So have the earliest philosophers. Millennia ago Demostenes said “Nothing is easier than self-deceit. For what each man wishes, that he also believes to be true.”

The effort to counter this strange peculiarity of the human race has led to a variety of therapeutic models, most notably Albert Ellis’ Rational Emotive Behavior Therapy. Yet Ellis, whose influence eventually surpassed Freud’s, admitted that his therapy was not always successful. In April 2007, three months before his death, a colleague and friend of Ellis, Robin W. Thorburn, asked the ninety three year old psychologist “Why, despite rationally showing people and disputing their irrational beliefs, do they still hold onto their problems?” Ellis, who was hospitalized at the time, answered in a gruff voice: “They are addicted to them.”

If Thorburn were four years old he might have responded with a second “Why?”, but he didn’t. Regrettably.

That, in my mind, is the big question. Whilst Tavris and Aronson’s book comes close to offering an answer (the subscript reads Why We Justify Foolish Beliefs, Bad Decisions, and Hurtful Acts) I think we are all missing an essential point in the whole discussion.

It is this: We were designed to live by faith.

Huh?

Yep. Faith is a stronger force than reason, and this is no accident. God intended it like that. The just shall not live by reason, but by faith. If that is the aim, then it follows quite naturally that humans were designed towards that aim.

We were designed to first believe, then to think. And so we believe first, and then we think. The type of thinking that follows our beliefs is oftentimes at such a depth that it amounts to no thinking at all, hence the introductory sentence to this article.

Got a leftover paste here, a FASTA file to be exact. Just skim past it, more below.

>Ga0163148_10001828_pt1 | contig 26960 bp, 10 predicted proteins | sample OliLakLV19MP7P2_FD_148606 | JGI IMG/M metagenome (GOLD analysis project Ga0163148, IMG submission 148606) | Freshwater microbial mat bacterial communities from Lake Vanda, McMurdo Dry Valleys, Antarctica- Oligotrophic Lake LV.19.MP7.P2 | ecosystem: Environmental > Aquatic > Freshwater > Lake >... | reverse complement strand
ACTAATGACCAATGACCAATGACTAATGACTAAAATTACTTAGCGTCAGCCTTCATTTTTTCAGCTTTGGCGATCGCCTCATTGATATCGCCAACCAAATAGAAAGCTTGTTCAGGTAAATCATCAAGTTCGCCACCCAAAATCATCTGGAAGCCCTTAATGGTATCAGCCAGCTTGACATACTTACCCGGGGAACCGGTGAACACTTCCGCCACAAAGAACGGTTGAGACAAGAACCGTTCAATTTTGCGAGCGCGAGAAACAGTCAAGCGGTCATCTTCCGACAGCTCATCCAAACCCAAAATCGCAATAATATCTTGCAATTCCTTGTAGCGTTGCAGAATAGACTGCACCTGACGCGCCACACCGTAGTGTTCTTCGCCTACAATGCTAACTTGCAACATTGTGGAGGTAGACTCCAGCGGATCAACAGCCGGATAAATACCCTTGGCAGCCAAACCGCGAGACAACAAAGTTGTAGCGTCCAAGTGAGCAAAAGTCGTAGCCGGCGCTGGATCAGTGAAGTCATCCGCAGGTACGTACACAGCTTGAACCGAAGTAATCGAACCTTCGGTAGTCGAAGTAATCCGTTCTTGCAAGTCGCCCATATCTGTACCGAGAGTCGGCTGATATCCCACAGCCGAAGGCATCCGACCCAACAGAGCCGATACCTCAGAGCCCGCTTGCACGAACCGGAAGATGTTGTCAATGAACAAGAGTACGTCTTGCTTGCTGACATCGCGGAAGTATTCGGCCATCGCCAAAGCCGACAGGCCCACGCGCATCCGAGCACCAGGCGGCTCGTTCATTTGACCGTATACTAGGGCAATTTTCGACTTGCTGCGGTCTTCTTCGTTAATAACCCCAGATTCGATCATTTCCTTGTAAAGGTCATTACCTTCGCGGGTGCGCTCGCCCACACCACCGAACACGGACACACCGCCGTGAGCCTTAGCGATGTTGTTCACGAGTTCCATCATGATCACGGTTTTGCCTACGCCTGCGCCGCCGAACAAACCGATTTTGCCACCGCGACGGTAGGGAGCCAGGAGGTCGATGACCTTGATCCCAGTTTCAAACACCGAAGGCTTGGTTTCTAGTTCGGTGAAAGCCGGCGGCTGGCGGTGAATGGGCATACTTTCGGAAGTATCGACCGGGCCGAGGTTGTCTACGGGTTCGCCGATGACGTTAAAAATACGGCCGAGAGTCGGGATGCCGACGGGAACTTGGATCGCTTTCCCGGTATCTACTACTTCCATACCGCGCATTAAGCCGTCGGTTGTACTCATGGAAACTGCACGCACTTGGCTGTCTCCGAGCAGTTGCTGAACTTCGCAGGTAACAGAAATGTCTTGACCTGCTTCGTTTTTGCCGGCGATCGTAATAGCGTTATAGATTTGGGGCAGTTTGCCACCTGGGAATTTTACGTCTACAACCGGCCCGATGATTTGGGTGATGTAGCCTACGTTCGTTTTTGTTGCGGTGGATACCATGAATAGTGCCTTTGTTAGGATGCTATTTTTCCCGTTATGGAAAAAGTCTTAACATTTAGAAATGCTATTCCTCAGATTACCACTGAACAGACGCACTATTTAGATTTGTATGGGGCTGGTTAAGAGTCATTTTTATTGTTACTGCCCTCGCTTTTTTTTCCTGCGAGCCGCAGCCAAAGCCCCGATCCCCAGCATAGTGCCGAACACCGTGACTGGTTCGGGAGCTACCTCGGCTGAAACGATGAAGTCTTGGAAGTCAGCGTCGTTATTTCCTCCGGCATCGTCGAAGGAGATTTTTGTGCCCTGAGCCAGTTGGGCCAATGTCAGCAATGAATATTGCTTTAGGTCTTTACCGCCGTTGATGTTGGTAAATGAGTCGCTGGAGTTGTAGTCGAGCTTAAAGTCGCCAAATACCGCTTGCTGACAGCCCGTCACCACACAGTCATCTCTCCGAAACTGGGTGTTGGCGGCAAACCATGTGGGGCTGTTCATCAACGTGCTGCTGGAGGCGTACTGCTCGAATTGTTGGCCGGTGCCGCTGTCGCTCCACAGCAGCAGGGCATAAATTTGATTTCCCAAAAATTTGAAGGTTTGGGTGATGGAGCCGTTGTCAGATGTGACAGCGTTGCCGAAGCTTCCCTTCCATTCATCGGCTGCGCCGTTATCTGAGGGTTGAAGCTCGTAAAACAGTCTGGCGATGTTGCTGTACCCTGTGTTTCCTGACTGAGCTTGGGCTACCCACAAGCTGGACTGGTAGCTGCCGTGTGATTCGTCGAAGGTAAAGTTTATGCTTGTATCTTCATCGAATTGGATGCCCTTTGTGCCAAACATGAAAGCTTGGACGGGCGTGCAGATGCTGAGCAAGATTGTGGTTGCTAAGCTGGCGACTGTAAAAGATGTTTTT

We are merely following our instincts when we believe before we think. We are merely acting out our raison d’etre. Even atheists like Aldous Huxley have admitted this. For a skeptical scholar of his caliber he was unfashionably honest when he confessed: “I had motives for not wanting the world to have meaning; consequently assumed that it had none, and was able without any difficulty to find satisfying reasons for this assumption.”

Note that Huxley was an atheist, but that he was also a believer. He had to first believe in order to disbelieve. Atheism, like all other isms, requires a primary faith-leap before it can be. Once you believe that everything is meaningless, all of nature will conspire to provide you with the proof. The conviction is primary, the logic secondary. We are first pledgers, then philosophers. We look for causes, not formulas. We indulge our passions, and then we explain why we have done so. We see the world not as it is, but as we are.

I suspect that this is what the Gospels mean when they tell us that our heart will be where our treasure is. We first identify a treasure, a source of worth, and then we are captivated. Once we detect value, we commit. Once we make this faith-commitment, we reason in accordance with it. Love is not only blind. It can sometimes also be pretty foolish.